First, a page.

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Danny Bradbury

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What does people-centric IT mean, anyway?

People-centric visions of IT need to be broad-ranging, says Danny Bradbury. Now, don't bother him while he's trying to play Call of Duty: Ghosts. Satya Nadella has news for IT users: it's all about you. Microsoft's new CEO is touting a concept that he calls "people-centric IT". He wants to create an environment where "the end …
Danny Bradbury, 24 Mar 2014

Building big data? Are you building a security headache too?

The world and its dog has been shocked by the Prism news story. Early in June, we found out that the US National Security Agency (NSA) had developed a secret data-gathering mechanism to steal all our data and store it in a large data warehouse. We are outraged that it is being mined, searched and otherwise prodded. But do we …
Danny Bradbury, 19 Aug 2013

Let the software run the network

Across the IT industry, vendors are increasingly looking at defining datacentre operations in software. Whether it is VMware with its software-defined datacentre concept or Microsoft with its Virtual Machine Manager product, they are bringing home the benefits of abstracting key datacentre functions away from the hardware. …
Danny Bradbury, 18 Jun 2013
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Application Lifecycle Management: The movers and shakers

Old applications never die; they just stick around sucking up valuable computing resources and helpdesk time. If your business faces that problem, then it’s time to take application lifecycle management seriously. Code is alive. Applications are living, breathing things that are supposed to change as the business changes, and …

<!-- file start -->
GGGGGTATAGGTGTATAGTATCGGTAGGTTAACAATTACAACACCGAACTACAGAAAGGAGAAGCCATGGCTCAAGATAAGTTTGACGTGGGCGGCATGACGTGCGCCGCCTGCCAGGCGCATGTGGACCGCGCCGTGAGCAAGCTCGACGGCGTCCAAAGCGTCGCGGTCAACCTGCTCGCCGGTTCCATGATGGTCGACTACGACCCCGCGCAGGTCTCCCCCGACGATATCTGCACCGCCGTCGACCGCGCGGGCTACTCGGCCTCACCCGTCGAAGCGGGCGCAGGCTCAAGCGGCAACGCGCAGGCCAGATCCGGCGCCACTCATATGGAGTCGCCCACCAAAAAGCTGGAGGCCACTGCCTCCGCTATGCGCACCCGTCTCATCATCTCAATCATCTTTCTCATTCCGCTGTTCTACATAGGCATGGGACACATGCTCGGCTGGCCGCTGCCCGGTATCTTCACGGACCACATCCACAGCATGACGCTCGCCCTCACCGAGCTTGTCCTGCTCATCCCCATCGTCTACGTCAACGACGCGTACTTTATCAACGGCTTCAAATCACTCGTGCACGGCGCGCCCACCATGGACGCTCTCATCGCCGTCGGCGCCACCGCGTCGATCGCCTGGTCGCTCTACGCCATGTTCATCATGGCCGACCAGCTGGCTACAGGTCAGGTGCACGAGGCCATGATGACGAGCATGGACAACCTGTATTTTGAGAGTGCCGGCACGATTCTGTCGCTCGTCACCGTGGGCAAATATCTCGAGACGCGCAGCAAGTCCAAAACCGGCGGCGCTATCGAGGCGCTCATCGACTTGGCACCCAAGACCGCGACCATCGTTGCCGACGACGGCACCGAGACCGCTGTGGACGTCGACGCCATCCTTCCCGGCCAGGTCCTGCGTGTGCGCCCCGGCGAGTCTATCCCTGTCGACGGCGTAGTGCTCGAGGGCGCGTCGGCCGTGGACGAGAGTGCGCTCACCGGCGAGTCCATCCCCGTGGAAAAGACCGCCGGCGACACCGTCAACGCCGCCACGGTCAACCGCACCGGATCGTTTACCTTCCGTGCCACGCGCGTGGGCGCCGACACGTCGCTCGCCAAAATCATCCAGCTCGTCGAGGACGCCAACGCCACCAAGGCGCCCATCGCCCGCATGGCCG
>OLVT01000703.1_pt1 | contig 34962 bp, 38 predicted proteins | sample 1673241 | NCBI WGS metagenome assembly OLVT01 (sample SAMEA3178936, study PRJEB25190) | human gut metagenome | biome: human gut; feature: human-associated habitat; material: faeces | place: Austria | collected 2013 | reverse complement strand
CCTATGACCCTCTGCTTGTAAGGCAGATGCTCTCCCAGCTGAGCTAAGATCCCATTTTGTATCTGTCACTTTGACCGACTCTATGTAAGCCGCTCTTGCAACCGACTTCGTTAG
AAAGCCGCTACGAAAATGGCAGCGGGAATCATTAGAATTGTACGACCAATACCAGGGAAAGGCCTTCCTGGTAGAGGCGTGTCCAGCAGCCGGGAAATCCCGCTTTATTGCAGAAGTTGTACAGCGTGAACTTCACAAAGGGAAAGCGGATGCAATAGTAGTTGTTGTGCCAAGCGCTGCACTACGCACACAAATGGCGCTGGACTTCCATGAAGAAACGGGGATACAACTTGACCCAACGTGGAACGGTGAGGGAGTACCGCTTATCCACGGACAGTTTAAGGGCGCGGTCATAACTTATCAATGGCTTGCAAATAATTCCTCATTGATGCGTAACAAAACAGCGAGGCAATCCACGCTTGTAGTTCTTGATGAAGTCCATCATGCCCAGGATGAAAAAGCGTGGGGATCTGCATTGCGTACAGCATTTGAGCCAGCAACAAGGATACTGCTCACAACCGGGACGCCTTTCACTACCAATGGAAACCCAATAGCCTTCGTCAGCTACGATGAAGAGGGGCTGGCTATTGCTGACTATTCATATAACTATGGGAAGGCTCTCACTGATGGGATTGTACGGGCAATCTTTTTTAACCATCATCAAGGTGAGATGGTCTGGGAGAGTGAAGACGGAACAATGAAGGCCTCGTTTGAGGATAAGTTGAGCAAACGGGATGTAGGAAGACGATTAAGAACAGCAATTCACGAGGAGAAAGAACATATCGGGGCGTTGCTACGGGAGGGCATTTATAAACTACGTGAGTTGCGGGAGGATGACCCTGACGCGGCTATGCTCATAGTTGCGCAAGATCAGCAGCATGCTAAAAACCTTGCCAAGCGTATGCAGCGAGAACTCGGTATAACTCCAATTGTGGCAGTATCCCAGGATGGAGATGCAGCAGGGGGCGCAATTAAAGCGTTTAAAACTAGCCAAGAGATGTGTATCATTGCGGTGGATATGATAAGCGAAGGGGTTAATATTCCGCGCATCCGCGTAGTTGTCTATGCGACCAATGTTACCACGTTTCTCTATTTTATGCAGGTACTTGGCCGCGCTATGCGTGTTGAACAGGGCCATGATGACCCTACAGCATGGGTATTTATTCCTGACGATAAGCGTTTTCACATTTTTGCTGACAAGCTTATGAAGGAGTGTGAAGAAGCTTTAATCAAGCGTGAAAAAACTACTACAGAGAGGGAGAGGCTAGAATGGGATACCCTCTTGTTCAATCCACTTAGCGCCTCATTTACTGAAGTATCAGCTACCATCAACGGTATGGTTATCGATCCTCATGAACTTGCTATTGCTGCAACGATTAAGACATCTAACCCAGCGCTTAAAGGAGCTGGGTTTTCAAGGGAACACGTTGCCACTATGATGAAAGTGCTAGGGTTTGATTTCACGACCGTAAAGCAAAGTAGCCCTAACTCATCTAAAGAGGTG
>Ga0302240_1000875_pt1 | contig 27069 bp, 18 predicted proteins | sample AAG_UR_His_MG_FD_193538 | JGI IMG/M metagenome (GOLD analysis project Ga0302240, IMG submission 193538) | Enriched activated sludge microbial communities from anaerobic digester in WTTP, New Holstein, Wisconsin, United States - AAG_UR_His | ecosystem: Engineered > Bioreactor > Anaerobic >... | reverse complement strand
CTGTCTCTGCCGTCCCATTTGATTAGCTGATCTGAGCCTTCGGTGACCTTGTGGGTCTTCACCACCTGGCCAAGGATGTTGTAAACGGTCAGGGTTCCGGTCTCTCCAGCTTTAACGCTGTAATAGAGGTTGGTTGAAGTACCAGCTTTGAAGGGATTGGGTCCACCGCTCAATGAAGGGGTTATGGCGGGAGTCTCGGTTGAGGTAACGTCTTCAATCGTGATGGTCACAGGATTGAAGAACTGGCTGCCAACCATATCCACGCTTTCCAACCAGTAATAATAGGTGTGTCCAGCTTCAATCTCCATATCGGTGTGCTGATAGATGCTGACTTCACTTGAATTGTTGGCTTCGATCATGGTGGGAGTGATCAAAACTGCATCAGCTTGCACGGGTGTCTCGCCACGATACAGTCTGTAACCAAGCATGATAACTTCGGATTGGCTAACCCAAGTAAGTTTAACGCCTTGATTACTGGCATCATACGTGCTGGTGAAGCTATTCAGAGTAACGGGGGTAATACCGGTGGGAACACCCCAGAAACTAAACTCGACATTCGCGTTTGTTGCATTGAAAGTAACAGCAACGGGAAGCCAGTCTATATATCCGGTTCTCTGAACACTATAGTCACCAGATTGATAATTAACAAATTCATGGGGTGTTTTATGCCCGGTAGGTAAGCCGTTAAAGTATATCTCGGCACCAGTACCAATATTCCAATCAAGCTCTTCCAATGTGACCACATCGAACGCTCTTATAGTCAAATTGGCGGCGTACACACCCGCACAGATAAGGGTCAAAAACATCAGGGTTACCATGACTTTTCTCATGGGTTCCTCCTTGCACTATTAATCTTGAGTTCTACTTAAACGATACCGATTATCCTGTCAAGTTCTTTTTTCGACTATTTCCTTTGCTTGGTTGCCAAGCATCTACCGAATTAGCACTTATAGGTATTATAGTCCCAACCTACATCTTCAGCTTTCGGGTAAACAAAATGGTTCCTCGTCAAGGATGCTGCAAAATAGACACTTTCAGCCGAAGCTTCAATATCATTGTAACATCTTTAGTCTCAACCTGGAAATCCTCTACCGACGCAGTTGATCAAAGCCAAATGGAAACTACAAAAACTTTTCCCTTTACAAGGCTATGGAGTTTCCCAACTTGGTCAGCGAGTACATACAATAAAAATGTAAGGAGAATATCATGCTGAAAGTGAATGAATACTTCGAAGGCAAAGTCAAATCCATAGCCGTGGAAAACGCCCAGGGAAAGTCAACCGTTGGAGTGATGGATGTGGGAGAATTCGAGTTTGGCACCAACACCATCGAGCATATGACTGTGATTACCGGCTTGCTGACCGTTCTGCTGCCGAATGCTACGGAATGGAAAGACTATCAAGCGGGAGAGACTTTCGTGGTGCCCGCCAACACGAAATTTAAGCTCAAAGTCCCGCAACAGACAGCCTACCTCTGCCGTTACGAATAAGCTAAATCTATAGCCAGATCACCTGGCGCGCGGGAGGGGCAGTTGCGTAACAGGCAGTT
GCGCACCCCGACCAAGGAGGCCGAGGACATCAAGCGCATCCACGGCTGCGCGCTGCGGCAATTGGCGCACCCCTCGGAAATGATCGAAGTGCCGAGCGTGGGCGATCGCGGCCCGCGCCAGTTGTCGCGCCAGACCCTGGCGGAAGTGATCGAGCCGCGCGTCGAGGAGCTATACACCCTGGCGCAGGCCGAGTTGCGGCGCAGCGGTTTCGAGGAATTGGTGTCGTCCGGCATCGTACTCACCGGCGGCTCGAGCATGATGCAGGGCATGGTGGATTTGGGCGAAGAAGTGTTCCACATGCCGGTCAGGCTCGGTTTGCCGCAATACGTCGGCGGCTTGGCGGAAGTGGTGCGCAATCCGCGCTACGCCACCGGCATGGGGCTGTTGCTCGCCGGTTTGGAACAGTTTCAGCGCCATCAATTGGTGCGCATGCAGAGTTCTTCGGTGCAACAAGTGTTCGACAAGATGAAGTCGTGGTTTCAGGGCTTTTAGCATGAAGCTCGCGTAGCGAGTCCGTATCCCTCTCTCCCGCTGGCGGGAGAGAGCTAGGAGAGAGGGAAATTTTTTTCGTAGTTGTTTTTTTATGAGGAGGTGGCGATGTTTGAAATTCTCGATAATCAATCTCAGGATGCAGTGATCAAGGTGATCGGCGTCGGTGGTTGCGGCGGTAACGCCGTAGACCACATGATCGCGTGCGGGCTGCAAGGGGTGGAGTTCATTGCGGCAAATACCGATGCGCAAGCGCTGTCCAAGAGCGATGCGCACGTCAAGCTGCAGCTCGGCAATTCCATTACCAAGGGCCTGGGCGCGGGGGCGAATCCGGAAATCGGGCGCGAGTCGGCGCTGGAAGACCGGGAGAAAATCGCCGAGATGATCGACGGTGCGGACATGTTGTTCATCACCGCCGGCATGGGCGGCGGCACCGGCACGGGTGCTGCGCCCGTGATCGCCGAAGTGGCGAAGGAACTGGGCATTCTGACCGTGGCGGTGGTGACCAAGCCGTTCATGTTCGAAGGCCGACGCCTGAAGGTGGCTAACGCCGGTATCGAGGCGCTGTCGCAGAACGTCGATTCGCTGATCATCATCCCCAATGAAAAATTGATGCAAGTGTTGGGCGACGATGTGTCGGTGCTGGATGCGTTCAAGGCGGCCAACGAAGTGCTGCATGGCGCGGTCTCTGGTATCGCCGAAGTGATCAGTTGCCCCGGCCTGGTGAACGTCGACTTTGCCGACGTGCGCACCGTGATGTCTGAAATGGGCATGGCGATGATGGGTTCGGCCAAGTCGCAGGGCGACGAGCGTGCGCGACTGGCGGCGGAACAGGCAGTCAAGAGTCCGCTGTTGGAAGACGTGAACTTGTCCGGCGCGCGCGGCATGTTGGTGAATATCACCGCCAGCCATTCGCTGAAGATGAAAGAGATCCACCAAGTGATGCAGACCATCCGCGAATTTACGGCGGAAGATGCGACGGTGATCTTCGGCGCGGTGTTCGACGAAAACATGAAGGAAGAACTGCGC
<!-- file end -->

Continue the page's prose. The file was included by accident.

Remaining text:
Danny Bradbury, 25 Nov 2012
The Register breaking news

Application transformation: Ready Steady Go!

Old software never dies, it just functionally decomposes. When applications reach the end of their lifecycle, they can hang around, ghostlike, creating support and infrastructure costs, or they can be made useful again. Application transformation is a key part of that process, but what is involved? The driver for application …
Danny Bradbury, 20 Nov 2012
The Register breaking news

Want to improve your software testing? Automate the tools, love-up the developers

We all know the traditional problem with software testing: it happens too late, and often in a rush, as users badger developers for delivery. If a software project runs over deadline, the chances are that the testing will suffer. Agile development helps to solve that problem, but automating the testing is a critical part of that …